There’s a common law maxim that criminal laws are to be strictly constructed and in doing that the intent of the legislature should be considered in determining how they apply. It seems quite obvious that the legislature intended the firearm had to be used in some manner in connection with the actual occurrence and in relation to the victim of the crime. Not at some remote date when the planning may have happened or in a situation where the victim has no idea that a firearm is involved. Otherwise almost in almost all felonies the enhancement statute can be used, especially in a state like Florida where guns are widely available and possessed.
Here’s three examples why a decision like Judge Rothenberg’s dissent would make bad law.
Jack and Jill live in the Panhandle of Florida and love to hunt wild boar. After hunting one day and nailing a boar they bring it home. While preparing it to eat they are cleaning their shotguns. They are out of booze and short on money but there is nothing they like more than having a couple of beers with their boar. They decide to go up to the liquor store on the highway to see if they can heist a six pack or two. They leave the food cooking and lock up their guns. They drive to the store and while Jill distracts the owner Jack grabs a six pack of cold Colt 45 malt liquor. Under Rothenberg’s dissent they could be charged with carrying a firearm and have the larceny charge enhanced.
Sam a law abiding citizen who sometimes transports large amounts of cash always carries his gun locked safely in the trunk of his car. Driving down the Tamiami Trail this hot July day some young gangster-looking teenager cuts in front of his car nearly hitting it. Sam’s not having a good day so he flies into a rage. At the next intersection he cuts in front of the teenager, grabs a Billy club he keeps under his seat, goes over and confronts the kid. He smashes the window of the kid’s car and then realizing he’s out of control he calms down. Sam is charged with malicious destruction of property, a felony. The prosecutor decides to use the gun in the trunk as a sentence enhancer.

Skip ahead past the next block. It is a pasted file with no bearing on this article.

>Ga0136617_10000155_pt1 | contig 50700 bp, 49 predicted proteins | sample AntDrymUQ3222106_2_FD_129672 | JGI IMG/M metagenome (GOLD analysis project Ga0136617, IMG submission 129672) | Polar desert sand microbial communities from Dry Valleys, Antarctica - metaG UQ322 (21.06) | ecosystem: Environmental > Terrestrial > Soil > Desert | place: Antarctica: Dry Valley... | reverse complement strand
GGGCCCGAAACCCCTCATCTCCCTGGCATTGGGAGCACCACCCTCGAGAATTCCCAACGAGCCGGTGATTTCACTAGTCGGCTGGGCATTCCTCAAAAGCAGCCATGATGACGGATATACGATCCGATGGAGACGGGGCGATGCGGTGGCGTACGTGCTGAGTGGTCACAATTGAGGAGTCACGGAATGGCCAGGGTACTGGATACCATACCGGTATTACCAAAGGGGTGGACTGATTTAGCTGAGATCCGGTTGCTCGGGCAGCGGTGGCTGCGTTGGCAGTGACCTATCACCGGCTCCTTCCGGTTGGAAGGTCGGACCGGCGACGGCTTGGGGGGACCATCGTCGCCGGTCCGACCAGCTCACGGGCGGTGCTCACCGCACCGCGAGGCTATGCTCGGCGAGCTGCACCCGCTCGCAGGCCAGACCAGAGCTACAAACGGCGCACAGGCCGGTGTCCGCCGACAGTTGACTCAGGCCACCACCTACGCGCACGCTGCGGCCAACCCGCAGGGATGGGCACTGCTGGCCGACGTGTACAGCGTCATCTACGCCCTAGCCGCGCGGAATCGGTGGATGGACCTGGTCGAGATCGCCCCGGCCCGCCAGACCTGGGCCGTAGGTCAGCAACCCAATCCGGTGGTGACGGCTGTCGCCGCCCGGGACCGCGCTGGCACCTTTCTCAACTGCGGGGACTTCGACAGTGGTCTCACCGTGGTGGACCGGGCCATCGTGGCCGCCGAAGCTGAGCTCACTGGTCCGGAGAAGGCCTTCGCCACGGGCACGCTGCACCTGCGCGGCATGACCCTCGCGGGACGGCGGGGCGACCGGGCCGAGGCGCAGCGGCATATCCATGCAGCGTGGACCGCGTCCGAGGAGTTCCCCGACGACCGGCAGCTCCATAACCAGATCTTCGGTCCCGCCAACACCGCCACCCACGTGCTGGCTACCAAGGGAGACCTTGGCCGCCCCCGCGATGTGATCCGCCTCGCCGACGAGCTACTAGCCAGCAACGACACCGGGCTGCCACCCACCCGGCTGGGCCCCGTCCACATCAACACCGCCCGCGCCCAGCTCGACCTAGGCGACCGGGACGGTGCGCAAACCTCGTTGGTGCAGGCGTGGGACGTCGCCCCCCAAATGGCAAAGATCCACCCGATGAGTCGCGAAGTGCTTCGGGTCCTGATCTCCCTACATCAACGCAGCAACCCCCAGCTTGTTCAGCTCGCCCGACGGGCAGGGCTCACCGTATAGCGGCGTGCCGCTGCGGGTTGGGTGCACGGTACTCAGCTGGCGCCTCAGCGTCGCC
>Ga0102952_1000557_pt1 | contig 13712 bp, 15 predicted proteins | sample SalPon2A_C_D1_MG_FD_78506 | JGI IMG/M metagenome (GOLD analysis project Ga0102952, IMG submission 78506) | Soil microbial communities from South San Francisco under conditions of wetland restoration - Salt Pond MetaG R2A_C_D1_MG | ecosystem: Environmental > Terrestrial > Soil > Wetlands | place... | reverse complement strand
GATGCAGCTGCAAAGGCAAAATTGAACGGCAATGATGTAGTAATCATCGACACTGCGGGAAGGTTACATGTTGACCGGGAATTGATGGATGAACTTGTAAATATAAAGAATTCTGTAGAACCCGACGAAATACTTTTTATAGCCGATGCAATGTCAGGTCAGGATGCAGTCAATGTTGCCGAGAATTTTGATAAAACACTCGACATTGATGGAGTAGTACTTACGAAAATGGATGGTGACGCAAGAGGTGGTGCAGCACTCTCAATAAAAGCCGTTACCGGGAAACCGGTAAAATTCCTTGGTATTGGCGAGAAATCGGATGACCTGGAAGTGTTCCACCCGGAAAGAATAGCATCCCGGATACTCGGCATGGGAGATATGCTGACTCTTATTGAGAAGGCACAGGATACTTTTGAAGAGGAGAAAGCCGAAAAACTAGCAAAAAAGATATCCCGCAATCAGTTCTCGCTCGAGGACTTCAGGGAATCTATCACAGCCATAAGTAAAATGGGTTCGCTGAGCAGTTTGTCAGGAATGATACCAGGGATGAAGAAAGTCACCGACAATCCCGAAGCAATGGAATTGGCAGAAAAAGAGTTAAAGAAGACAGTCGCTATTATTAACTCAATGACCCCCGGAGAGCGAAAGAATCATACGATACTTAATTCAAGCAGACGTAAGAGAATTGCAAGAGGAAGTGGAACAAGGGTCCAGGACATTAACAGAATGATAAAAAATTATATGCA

One final example. A group of art thieves decide to break into an art museum at night and make off with some fine paintings. They plan the heist in great detail over several months. During one of the sessions, Max boiling over with enthusiasm goes into his den and comes out with a new rare firearm he just bought for his firearm collection. He carries it into the room and displays it to the others. Each one takes it and admires it. Max then puts it away. That incident, again where the firearm has no conceivable relationship to the crime, can be used to enhance the penalty.
Judge Rothenberg by suggesting a crime is a continuing offense and at any time during the planning stage any person carried or displayed a firearm and that even though the gun had no connection with the carrying out of the felony the penalty can be enhanced is plainly absurd.
If her dissent becomes law in Florida then it’s just another way for those who want to restrict firearm ownership are chipping away at gun owners rights. I’m surprised the NRA hasn’t been screaming about this.